The Inside Story from Italian Wine Merchants

Finding Your Flip

Posted on | June 18, 2015 | Written by Julia Punj | No Comments

julia flipThe history behind the Flip, a class of cocktails that incorporate whole eggs to create velvety smooth drinks, is as interesting as the drink itself. First developed in 1690 to be served on board merchant vessels at sea, the original drink was a blend of beer, rum, a sugar (usually molasses), and an egg, mixed and heated with a red-hot poker. The makers called the drink a flip either because the hot iron was called a “flip-dog”,or because the heat from the iron caused the drink to flip and froth. The recipe for the drink changed according to tavern, country, and century, but the basic principles still apply today: the structure behind a flip is a spirit base, sweetener, a bit of spice (usually nutmeg) with a whole egg. To give you an idea of the range of interpretations, Jerry Thomas’s 1862 cocktail guide offers no fewer than a dozen flip recipes, both cold and hot.

These days, few bartenders keep hot pokers behind the bar, so there are alternatives to create the frothy head. Jerry Thomas gives us wise advice for any flip maker, saying, “the essential in flips of all sorts is to produce the smoothness by repeated pouring back and forward between two vessels, and beating up the eggs well in the first instance; the sweeting and spices according to taste.” His original recipe for a Run Flip calls for 1 gill of run, a pint of ale and a whole egg. Today we use shakers, and when making a flip you must to shake as hard and fast as you can. By shaking vigorously, you are not only making the drink cold; you are also frothing the egg.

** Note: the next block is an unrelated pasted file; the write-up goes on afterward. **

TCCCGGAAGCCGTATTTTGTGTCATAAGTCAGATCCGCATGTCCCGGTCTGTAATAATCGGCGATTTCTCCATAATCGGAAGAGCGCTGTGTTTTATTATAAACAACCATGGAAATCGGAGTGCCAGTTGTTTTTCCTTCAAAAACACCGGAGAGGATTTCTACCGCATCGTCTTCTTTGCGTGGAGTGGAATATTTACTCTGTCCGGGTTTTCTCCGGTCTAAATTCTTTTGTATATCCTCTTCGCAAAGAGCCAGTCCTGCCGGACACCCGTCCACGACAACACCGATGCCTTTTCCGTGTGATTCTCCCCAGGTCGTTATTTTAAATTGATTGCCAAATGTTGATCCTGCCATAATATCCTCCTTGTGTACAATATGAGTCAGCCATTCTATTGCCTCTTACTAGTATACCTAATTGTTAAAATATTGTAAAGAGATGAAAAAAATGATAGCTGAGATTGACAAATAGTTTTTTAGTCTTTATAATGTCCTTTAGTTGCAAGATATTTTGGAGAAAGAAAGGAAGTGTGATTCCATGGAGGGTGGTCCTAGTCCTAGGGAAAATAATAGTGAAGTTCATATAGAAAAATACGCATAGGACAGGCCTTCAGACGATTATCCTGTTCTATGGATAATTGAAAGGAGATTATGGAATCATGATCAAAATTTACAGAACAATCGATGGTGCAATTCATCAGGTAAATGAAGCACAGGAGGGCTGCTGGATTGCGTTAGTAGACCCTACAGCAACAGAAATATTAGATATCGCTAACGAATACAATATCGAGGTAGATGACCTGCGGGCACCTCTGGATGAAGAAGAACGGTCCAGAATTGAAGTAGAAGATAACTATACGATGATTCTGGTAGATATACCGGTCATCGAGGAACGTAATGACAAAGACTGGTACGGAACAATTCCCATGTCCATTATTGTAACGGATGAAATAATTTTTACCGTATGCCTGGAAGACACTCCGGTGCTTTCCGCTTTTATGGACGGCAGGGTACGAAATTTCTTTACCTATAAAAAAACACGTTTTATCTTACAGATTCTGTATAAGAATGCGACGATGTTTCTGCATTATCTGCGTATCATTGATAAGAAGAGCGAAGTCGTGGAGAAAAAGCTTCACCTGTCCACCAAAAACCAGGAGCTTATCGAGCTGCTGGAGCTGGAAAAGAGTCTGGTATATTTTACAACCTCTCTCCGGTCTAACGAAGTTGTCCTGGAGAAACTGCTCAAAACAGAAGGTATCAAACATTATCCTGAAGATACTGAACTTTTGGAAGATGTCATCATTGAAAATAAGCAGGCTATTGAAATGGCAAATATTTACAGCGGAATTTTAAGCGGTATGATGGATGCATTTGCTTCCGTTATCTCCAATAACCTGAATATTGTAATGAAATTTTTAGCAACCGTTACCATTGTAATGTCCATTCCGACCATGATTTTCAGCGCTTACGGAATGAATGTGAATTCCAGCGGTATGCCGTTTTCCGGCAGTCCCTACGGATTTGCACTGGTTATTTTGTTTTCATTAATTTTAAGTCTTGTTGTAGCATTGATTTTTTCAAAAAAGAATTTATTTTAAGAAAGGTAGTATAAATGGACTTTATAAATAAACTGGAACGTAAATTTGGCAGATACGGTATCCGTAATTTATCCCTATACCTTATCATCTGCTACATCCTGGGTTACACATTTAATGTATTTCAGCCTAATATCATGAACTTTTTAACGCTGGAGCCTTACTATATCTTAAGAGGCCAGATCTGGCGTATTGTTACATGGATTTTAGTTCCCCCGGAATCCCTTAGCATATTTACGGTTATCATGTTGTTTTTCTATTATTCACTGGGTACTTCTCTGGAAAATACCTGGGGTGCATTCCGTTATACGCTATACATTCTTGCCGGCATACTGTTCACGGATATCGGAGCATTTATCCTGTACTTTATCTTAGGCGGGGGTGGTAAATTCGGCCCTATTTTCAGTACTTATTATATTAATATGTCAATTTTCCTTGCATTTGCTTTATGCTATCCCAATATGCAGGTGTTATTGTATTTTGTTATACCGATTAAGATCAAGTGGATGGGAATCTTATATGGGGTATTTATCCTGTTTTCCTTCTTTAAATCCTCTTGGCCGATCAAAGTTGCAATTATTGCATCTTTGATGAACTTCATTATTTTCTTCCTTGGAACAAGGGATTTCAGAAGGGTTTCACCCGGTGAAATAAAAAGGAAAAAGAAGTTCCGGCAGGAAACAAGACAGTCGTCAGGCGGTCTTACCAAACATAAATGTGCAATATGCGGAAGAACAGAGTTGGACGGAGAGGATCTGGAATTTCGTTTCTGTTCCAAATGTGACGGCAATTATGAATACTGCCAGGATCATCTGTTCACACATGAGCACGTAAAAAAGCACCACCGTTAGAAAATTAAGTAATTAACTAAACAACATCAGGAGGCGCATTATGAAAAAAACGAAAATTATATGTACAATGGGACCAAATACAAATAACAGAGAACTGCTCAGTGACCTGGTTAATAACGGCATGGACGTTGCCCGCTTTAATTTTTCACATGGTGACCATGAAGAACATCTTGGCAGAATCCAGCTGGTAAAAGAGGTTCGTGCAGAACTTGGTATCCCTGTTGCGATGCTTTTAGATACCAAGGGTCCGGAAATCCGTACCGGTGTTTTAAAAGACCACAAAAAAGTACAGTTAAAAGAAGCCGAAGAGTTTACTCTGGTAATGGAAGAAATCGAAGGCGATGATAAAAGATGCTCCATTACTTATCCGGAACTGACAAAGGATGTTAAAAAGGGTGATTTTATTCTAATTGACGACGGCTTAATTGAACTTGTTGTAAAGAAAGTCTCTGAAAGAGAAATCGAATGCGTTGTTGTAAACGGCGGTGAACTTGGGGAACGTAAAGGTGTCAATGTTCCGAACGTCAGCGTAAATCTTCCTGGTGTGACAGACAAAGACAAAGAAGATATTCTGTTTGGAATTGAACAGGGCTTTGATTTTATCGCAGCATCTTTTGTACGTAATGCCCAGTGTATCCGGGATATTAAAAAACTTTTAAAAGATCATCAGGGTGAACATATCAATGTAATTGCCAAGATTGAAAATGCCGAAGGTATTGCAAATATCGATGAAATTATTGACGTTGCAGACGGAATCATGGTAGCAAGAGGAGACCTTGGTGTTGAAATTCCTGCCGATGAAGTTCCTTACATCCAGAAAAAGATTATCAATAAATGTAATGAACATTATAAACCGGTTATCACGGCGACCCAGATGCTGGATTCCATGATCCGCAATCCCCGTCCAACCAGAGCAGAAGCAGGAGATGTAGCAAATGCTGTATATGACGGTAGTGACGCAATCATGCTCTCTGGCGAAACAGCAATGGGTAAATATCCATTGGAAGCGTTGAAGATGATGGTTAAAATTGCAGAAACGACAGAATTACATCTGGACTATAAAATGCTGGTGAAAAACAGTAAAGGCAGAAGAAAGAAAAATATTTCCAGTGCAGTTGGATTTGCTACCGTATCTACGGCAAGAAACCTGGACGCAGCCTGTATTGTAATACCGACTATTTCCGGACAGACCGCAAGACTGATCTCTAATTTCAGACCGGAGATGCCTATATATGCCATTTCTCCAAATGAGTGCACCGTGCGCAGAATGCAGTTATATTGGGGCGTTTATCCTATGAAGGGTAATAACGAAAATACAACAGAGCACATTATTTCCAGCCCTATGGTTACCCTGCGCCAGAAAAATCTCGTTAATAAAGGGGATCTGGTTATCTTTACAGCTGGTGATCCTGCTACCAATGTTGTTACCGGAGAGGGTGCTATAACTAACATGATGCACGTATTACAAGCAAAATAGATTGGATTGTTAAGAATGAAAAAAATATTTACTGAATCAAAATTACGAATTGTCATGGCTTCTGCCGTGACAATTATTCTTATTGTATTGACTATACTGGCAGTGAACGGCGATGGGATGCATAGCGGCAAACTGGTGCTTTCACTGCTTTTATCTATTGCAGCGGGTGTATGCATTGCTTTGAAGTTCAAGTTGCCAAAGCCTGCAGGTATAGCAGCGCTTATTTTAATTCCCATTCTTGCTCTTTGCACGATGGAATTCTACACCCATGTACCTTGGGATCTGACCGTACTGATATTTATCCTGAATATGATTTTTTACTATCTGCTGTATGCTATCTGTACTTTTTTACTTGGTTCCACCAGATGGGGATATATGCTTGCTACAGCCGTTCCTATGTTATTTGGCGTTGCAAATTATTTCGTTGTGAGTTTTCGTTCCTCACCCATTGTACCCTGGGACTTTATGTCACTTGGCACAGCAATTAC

Contemporary Flips run the spirit spectrum. Gin, rum, vodka, or whiskey can appear in fun, exciting Flips. I recently judged a cocktail competition featuring Stranahan’s Whiskey. The runner-up was a Stranahan’s Whiskey Flip that featured honey, goat cheese, a whole egg and flaming absinthe. However, you can also turn your favorite basic cocktails into flips. Simply adding an egg, maybe some crème, and a bit of bitters or spice can create a unique drink. The Negroni is a fantastic cocktail to “Flip.” Simply use the Classic Negroni recipe, add a whole egg, and shake until your arm screams.

A Flip that most Americans will recognize is eggnog. The distinction between a Flip and eggnog is a slight: eggnog has all the ingredients of a flip with the addition of cream. The basic eggnog recipe (which dates back a few hundred years) is basically a Flip with cream and nutmeg. For an interesting change around the holiday, a bourbon flip can easily substitute for your standard eggnog.

Another drink I’ve discovered is the Aperol Flip, which comes from “The Bubbly Bar” by Maria C Hunt. The drink is light and pretty with a low ABV. It’s a great pre-dinner drink or patio sipper. I’ve included recipes for both this drink and some of my favorite Flip variations below. Next time you are in the mood to create a hearty and delicious drink, I suggest you try your hand at a “Flipping” your favorite spirit or cocktail. It’s a workout and a reward, all in one frothy glass.


Pour the ingredients for each of these cocktails into a cocktail shaker with ice. Shake vigorously for a lot longer than you want to. Then strain and serve in the glassware of your choice.

Aperol Flip “The Bubbly Bar” by Maria C Hunt.

1 oz Aperol

½ oz juiced lemon

½ agave nectar

½ oz pasteurized egg white

2 oz brut Champagne.


Eggnog Harry Johnsons Bartenders Manual

1 Fresh Egg

3.4 Tablespoon of sugar

1/3 glass of ice

1 pony glass St. Croix or Jamaican Rum

1 wine glass full of brandy

“Fill the Glass with rich milk; shake or stir with a spoon the ingredients well together, and strain into a large bar glass; grate a little nutmeg on top, and serve.”


Bourbon Flip

2 oz Bourbon

1 whole egg

1 tsp sugar

½ oz cream

Grated nutmeg


Stranahan’s Flip Alex Guevara, Jimmy’s Bodega Aspen

1.5 oz Stranahan’s Whiskey

.75 oz Woody Creek Pear Brandy

.5 oz honey simple syrup

1 whole egg

1.5 barspoon tart goat cheese

2 dashes pimento bitters

Flamed absinthe

Pear peel garnish candied with nutmeg


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